Australia has been a major supplier of asbestos to the world for decades. It has also been a major corporate beneficiary of the revenue for the sale of this poisonous material.
The latest situation in Melbourne is a good example of all that is wrong with asbestos and worker exposure. According to reports in The Age newspapers in late October 2009, a property developer has allegedly offered $A57,000 to a safety officer on a hospital redevelopment project, allegedly, in order to turn a blind eye to the issue of asbestos at the site. According to the newspaper reports, some in the industry have described this payment as a bribe.
In February 2006, the developer received a report from an independent consultant advising that asbestos be removed prior to demolition. The developer removed most but not all. It is in this patch of remaining asbestos that two workers dug through the concrete with a jack hammer and concrete saw, generating considerable dust from the concrete and the asbestos. The workers were not wearing any protective masks.
Australia is dealing with the corporate immorality of James Hardie Industries, although there is much more that can be down. Wittenoom is closed and has almost disappeared. Companies are required to have an asbestos register for their properties. Tasmania is to become free of asbestos by 2020. There is a lot of activity, so much that the control of this poisonous material should not be handled in an ad hoc manner. Governmental vision is required to commit to the removal of asbestos and the clean-up of contaminated sites.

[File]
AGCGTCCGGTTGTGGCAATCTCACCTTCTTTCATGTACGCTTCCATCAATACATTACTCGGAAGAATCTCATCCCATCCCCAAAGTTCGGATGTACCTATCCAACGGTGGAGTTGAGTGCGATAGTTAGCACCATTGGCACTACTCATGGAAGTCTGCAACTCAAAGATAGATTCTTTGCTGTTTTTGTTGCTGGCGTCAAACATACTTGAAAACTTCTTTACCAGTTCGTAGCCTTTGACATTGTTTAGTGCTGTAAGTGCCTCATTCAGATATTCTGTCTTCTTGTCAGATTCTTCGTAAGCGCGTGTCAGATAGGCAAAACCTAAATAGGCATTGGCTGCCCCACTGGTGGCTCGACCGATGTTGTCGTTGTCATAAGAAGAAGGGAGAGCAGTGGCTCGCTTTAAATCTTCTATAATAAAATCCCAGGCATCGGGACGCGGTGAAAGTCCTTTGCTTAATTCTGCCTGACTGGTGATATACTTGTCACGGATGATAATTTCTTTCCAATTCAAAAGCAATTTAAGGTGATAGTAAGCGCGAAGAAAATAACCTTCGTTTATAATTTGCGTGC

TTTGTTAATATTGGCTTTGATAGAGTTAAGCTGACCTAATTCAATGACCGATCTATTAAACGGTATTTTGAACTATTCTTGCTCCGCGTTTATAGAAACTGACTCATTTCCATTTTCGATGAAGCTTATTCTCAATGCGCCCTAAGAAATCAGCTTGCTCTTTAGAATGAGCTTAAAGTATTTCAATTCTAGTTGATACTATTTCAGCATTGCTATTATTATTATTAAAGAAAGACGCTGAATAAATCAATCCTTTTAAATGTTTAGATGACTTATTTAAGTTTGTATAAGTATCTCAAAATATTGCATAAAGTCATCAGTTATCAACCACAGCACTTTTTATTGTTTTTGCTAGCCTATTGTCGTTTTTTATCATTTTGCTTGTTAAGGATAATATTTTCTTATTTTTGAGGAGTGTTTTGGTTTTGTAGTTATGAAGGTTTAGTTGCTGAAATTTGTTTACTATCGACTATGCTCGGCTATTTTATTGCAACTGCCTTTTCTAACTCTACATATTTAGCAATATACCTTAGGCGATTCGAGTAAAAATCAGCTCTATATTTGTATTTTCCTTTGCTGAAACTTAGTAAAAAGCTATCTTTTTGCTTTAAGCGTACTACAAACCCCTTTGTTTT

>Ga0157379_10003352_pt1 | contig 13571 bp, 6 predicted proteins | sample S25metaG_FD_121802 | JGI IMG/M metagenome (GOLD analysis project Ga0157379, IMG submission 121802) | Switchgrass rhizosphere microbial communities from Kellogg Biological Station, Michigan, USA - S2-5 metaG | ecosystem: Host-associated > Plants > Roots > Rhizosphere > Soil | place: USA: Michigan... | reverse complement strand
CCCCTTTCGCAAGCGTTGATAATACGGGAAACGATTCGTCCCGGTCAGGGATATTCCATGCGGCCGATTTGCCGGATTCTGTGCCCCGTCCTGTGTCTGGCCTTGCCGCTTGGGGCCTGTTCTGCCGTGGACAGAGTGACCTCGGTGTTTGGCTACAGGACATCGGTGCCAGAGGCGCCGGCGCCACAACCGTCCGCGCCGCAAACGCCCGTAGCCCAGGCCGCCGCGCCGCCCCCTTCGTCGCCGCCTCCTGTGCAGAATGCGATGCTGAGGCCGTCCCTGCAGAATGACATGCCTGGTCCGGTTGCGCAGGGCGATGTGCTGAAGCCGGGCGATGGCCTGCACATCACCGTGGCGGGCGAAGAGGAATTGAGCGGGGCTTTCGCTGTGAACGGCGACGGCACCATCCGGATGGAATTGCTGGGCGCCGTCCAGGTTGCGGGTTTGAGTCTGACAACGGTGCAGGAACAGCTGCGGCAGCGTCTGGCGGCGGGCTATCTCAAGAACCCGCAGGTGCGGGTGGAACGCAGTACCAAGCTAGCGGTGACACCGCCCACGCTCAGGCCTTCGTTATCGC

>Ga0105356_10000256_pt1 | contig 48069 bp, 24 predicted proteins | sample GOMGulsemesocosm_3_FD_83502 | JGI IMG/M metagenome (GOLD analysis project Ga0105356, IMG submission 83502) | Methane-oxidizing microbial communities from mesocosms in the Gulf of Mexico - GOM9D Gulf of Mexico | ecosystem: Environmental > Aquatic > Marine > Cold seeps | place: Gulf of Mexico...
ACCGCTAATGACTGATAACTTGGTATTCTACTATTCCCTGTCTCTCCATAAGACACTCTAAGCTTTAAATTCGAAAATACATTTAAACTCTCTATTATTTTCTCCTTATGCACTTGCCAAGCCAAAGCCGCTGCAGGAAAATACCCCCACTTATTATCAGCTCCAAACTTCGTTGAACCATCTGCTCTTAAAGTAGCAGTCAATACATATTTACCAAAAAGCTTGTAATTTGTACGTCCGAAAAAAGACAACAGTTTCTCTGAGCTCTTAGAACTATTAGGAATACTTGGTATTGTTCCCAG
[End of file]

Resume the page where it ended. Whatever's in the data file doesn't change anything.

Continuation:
It is an easy moral call for governments – the toxicity of asbestos is indisputable, the public health risks are known. But it will cost. Governments are in a similar bind as with climate change policy – decades of prosperity at the same time as not considering the health legacy of that wealth.
There is no such thing as an emissions trading scheme for asbestos. It is suspected that, if at all, the government will need to apply surcharges or tax incentives for companies to support any initiative. This always flows back to the consumers paying ultimately. Anti-asbestos advocates can rightly feel angry at the fact that companies have benefited greatly from knowingly selling a toxic material, and the same companies are likely to benefit again through the clean-up. This may simply be the price we must pay for living in a society based on capitalism. God help the new “capitalist” nations like China.
SafetyAtWorkBlog hopes to finalise a podcast with journalist and author, Matt Peacock, by the end of this week. Peacock is the author of Killer Company